At the July 19 meeting of the Airport Noise Advisory Committee (ANAC) subcommittee in Liberty Station, Airport Authority staff revealed that air noise monitoring had been underway in the areas of Bird Rock and Soledad Mountain before and after the Federal Aviation Administration (FAA) Metroplex flight paths changes for San Diego Airport were implemented in November 2016 and March 2017.
The announcement took members of the subcommittee by surprise, considering the FAA previously reported there were no changes in November 2016. Chris McCann, the La Jolla representative and creator of the Airnoise app, questioned Airport Planning & Noise Mitigation program manager Sjohnna Knack about the testing.
Knack explained that, “we had increasing concerns, similar to the concerns we got two years ago when Point Loma (noise problems) were first raised. We placed noise monitors in the areas that received the most complaints.” She said the locations for testing in La Jolla were Calumet Park in Bird Rock and just east of Mount Soledad under the arrival flight path — both are places where air noise complaints began and have skyrocketed since November 2016.
“We did two short-term monitoring (sessions) where we looked at single events and then we did long-term monitoring (sessions) that lasted two weeks,” she added.
But McCann pressed, “The (increase in aircraft noise over La Jolla) has been discussed for at least seven months, why was the fact that there was pre-Metroplex reporting never mentioned here?”
Knack answered, “I’m of the mindset that we need to wait for the results until we present them. The point of bringing it up tonight was a discussion on noise monitoring slated on the subcommittees’ agenda.”
Knack added that once results of the noise studies in La Jolla are finalized, she will present them at a future ANAC meeting. (Meeting dates and agendas can be found at bitl.ly/anacmeetings)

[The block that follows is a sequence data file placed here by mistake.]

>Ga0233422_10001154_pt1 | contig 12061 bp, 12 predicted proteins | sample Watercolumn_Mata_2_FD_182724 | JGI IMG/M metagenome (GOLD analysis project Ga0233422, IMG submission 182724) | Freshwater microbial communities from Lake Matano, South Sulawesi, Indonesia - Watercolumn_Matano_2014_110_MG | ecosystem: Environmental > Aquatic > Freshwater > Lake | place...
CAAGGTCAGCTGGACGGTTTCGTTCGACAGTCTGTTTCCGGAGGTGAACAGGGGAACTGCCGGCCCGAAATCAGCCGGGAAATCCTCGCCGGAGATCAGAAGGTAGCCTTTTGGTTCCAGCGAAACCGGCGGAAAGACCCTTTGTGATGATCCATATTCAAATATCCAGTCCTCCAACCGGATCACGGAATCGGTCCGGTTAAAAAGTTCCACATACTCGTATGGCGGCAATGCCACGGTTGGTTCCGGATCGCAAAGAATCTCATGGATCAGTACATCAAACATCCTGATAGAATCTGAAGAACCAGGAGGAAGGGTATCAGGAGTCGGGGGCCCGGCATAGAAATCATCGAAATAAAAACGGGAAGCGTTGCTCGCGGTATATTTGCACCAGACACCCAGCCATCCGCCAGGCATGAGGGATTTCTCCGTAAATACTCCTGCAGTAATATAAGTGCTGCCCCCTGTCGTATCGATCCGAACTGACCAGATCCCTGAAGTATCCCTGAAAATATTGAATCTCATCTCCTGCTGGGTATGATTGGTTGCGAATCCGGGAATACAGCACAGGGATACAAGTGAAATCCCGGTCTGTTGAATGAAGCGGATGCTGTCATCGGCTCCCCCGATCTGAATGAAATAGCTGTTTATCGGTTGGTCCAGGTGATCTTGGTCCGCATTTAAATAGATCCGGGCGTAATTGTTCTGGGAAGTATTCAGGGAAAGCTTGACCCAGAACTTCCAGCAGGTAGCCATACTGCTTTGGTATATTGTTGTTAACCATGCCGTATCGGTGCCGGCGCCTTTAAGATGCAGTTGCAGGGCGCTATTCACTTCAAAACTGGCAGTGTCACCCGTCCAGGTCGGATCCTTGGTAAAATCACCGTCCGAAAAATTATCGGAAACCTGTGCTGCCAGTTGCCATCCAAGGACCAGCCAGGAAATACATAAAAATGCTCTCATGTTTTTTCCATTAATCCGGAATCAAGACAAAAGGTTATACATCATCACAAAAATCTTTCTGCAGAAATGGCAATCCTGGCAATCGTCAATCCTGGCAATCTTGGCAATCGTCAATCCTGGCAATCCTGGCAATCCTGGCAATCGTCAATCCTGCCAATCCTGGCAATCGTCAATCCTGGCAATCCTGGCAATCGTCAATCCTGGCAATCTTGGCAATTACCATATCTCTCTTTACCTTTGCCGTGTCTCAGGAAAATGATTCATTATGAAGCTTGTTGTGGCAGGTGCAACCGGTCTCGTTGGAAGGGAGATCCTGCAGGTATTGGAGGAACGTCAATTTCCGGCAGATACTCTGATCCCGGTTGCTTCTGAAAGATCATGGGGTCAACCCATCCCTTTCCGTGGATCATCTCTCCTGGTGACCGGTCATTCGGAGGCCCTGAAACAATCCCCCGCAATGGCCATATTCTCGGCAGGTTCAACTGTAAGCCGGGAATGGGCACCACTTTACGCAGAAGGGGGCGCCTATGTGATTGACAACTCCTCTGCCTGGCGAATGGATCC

Sandra Valone, the ANAC subcommittee member representing Point Loma Heights, took issue over the announcement of noise studies in La Jolla.
“I’ve been trying for two years ... I’ve been to how many Airport Authority board meetings, ANAC meetings? ... and I can’t believe that La Jolla would already get noise monitors when we’ve been talking about this for two years and we’ve got thousands and thousands of complaints from Point Loma Heights,” she said. Valone maintains that departing flights turning south often detour over her neighborhood.
Knack responded, “We monitored it at the time, if that’s something you would like to see, please submit a request.” But Valone countered that the places where monitoring was done didn’t reflect the areas where noise had appeared.
In a post-meeting conversation with La Jolla Light, McCann said he intends to send a letter to Airport Authority, ANAC and ANAC subcommittee board members demanding airport staff “provide all information from studies conducted in and around La Jolla, as well as any documentation on the decision to provide funding for the studies, how they were funded, and what the results are.
“I want to ask, officially, why the studies conducted were concealed from the subcommittee, in particular from the La Jolla rep on the subcommittee, who asked about this in the past and yet never got a straight answer.”
The ANAC subcommittee, initially created as a one-year authority to suggest specific actions to ANAC, is supposed to be dissolved in September after the group submits its recommendations to ANAC. A three-hour workshop is slated for 4 p.m. Wednesday, Sept. 27 at 2722 Truxtun Road, where subcommittee members will decide (by majority vote) the recommendations ANAC will consider at its October meeting.
The public may attend, but there will be no public comment or participation.
Because Harbor Police were present at the July 19 ANAC subcommittee meeting and the June 21 ANAC meeting, Airport Authority board member Mary Sessom (appointed by East County-area mayors) informed board members of threatening messages from the public that led to the need for police at recent meetings and an ongoing investigation.
“I was asked to address you about some troubling things that have been happening that deal with the treatment of our staff,” she said. “These professionals work really hard, so as leaders, I hope we convey that to our constituents and members of the public. We need to be respectful, not only to each other, but to our staff. Cussing at them, threatening them is not OK.
“The last threat the Airport Authority received was scary and that’s why Harbor Police will stay here until you (the ANAC subcommittee) finish.”
Subcommittee members expressed concern at being “accused” of such tactics. McCann commented, “I saw Harbor Police standing outside and thought that was odd, since there was never a police officer at any of the subcommittee meetings. Once his presence was explained by way of scolding by Mary Sessom, it seemed like an act of intimidation.”
When the Light first asked the about the security detail at meetings in June, Knack responded, “The Harbor Police were in attendance, as they have been in the past.”